Does publishing matter? Of course it does. That’s one reason the dispute between Amazon.com and Hachette is so significant, because it has broader implications for the ways books are released and sold.
Indeed, one of the finest aspects of the current publishing landscape is that, when it’s working, things feed back into the center, and there is (or should be) room for all. This is what I don’t understand about Amazon’s defenders, many of who are also detractors of traditional publishing; if you want to self-publish, or go the digital route, how exactly is the existence or autonomy of legacy publishers stopping you?
Over at his blog Dr. Syntax, Peter Ginna, former publisher and editorial director of Bloomsbury Press, offers a cogent take on this issue in the form of a response to Matt Yglesias, who last week posted a piece at Vox.com called “Amazon is doing the world a favor by crushing book publishers.”
The headline, as Ginna notes, “shouts clickbait but fairly reflects his piece.”
Yglesias’ main arguments -- that in a digital landscape, publishers have become superfluous; that publishers are terrible at marketing; that e-books make books cheaper and more readily available -- aren’t necessarily irrelevant (although haven’t we heard all this already?), but they don’t tell the whole story. Or perhaps it’s most accurate to say they only represent a single angle of attack.
More to the point, I think, is Ginna’s rebuttal, which likens contemporary publishing to an “ecosystem, where you can instantly download a book you just heard about on NPR, or spend a Sunday afternoon browsing in a wonderful bookstore for a great biography, or pick up a baking book that catches your eye at Williams-Sonoma.”
In addition, he continues, “the vibrant market and high visibility of all their printed counterparts is a vital component of the marketing for e-books. In a world where you never saw a printed book in a store, or in a reader’s hands on the bus, it would be harder for any book to gain the kind of ‘mindshare’ that a hot title does today.”
Democratization, in other words, cuts all ways -- offering opportunities for those who don’t want to (or can’t) engage with traditional publishing as well as for those who do. And though it’s undeniable that e-books bring more people to reading (especially in countries and communities where bookstore access is scarce, or prices prohibitive), it is also the case that print books aren’t going away.
From where I sit, that’s nothing to lament. As Yglesias observes, “Of course a world where more people can get more books more conveniently is a better world.”
So why all the vehement (if out-of-date -- it is no longer 2010, after all, when the industry looked as if it could be failing) projections of publishing’s demise?
“Yglesias, and many other pundits,” Ginna argues, “strike a pose of hardnosed realism by telling us the Amazon-Hachette dispute ‘is just about price.’ ... But more important, what these pundits overlook is that the dispute is also about what kind of marketplace we want to have.”
He continues: “If lower prices are good for readers, so is diversity in the marketplace of ideas. ... The publisher-less world Yglesias imagines will also be a bookstore-free world, totally dominated by one seller that will have even greater sway over what gets promoted than it does now. It will also have the ability to change at whim the terms it offers to authors, in their disfavor, as it already has more than once. That’s my idea of a dystopia, not of readers being better off.”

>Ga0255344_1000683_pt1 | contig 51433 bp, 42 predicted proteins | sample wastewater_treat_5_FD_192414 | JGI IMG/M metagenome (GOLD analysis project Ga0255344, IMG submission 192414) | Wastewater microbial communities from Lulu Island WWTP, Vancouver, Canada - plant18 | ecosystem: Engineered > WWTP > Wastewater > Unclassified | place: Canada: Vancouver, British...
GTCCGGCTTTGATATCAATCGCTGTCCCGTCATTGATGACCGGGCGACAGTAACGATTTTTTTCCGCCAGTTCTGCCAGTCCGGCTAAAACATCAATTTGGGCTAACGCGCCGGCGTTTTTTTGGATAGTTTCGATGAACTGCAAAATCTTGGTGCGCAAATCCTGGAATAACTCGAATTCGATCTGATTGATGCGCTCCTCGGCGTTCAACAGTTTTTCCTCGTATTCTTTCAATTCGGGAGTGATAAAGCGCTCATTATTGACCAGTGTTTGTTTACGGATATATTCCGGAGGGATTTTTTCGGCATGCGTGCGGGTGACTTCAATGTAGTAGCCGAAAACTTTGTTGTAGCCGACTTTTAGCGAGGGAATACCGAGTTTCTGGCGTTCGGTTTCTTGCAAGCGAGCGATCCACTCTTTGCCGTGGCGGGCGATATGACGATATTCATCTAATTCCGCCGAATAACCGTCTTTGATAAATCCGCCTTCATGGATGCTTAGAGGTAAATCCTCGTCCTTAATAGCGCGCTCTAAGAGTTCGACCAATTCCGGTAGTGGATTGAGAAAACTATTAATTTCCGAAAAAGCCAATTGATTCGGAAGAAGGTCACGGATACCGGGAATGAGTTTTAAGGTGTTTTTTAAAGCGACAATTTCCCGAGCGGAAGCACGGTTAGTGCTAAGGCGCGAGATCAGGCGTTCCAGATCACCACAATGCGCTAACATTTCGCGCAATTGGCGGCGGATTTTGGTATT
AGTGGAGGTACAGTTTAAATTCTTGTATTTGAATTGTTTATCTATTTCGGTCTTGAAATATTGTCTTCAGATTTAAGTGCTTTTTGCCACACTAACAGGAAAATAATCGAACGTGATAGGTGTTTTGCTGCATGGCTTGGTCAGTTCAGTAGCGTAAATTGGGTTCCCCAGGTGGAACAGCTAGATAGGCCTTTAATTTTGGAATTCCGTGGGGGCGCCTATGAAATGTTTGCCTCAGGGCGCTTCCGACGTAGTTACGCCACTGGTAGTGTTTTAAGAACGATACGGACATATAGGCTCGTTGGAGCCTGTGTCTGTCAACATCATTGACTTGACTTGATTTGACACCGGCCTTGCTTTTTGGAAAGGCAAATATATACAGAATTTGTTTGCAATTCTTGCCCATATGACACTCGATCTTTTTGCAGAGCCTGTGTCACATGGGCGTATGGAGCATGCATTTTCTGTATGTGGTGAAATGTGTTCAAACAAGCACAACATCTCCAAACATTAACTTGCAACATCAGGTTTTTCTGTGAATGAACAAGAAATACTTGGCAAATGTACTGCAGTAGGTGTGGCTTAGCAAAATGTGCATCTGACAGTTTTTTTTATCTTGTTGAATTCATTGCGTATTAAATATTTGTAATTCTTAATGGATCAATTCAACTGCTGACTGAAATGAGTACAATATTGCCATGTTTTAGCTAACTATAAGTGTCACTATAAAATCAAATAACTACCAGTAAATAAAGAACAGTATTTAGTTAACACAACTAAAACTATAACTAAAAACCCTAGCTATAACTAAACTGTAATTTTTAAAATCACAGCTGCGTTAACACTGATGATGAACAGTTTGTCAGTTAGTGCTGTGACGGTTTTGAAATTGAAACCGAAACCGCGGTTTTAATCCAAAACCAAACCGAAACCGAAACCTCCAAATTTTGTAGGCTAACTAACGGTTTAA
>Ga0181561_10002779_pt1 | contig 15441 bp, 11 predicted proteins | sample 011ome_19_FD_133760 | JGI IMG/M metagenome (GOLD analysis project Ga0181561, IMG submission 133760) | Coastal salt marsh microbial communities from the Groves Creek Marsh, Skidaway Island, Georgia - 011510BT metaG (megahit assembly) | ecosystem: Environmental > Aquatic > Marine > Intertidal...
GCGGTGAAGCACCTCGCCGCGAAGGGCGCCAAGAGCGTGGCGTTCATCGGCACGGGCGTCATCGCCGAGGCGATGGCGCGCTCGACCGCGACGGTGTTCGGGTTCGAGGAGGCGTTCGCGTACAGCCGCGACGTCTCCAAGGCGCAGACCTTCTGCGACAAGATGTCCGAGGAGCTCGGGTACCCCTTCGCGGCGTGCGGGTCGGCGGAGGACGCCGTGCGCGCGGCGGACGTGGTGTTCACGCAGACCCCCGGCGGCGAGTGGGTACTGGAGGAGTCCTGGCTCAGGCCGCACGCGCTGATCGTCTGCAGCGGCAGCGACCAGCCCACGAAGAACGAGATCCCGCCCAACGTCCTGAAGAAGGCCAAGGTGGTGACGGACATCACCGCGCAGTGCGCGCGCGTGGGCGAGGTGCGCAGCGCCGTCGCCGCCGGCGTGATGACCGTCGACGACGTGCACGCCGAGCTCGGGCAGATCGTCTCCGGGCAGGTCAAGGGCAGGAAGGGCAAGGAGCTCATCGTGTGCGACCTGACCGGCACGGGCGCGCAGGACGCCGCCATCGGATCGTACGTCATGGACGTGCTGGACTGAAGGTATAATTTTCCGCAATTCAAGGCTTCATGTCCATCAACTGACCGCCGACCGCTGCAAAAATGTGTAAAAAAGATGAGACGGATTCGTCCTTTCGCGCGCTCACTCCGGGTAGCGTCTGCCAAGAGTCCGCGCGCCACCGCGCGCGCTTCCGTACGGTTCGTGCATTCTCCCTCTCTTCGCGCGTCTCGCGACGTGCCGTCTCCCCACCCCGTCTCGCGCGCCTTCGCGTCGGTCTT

Here is the key idea, which we overlook at our own risk. Yes, Amazon is a business, as is Hachette and Penguin and City Lights and any other publisher you can name. Writers, too, are in business -- at least those of us who seek to make a living from what we do.
But when it comes to books, to literature and information, there is more than business at stake. Books, in whatever form, serve as a collective soul, a memory bank, for the culture, bigger than mere commerce, something that shouldn’t just be bought and sold.
This is why the Amazon-Hachette dispute is fundamentally different than, say, a supermarket chain deciding not to stock a certain brand of milk. The brand of milk, in this case, brings a unique set of voices, of literary and intellectual ingredients, that disappear if they are not nurtured or preserved.
The irony is that this is precisely what Yglesias means to be defending: “A bounty of affordable reading,” in his phrase. But how does that bounty come to market without partners who see their relationship with publishers -- big and small, corporate and independent -- as complementary rather than adversarial?
I know, I know, I’m an idealist, but that seems to me still to be the essence of the enterprise.
“[Q]uaint as this will sound,” Ginna asserts, “publishers sometimes invest in books that they know won’t earn out, simply because they believe in supporting talented writers. They also know that bringing a promising author to the list may pay off further down the line. This is true even of big conglomerate houses, and even more so of the many excellent independent publishers at work all over the country -- the Grove Atlantics, Graywolfs, and Tin Houses -- whom Yglesias would cheerfully consign to oblivion. If all these houses are ‘wiped off the face of the earth,’ do we imagine the algorithms that replace them will have the same concern for literary culture?”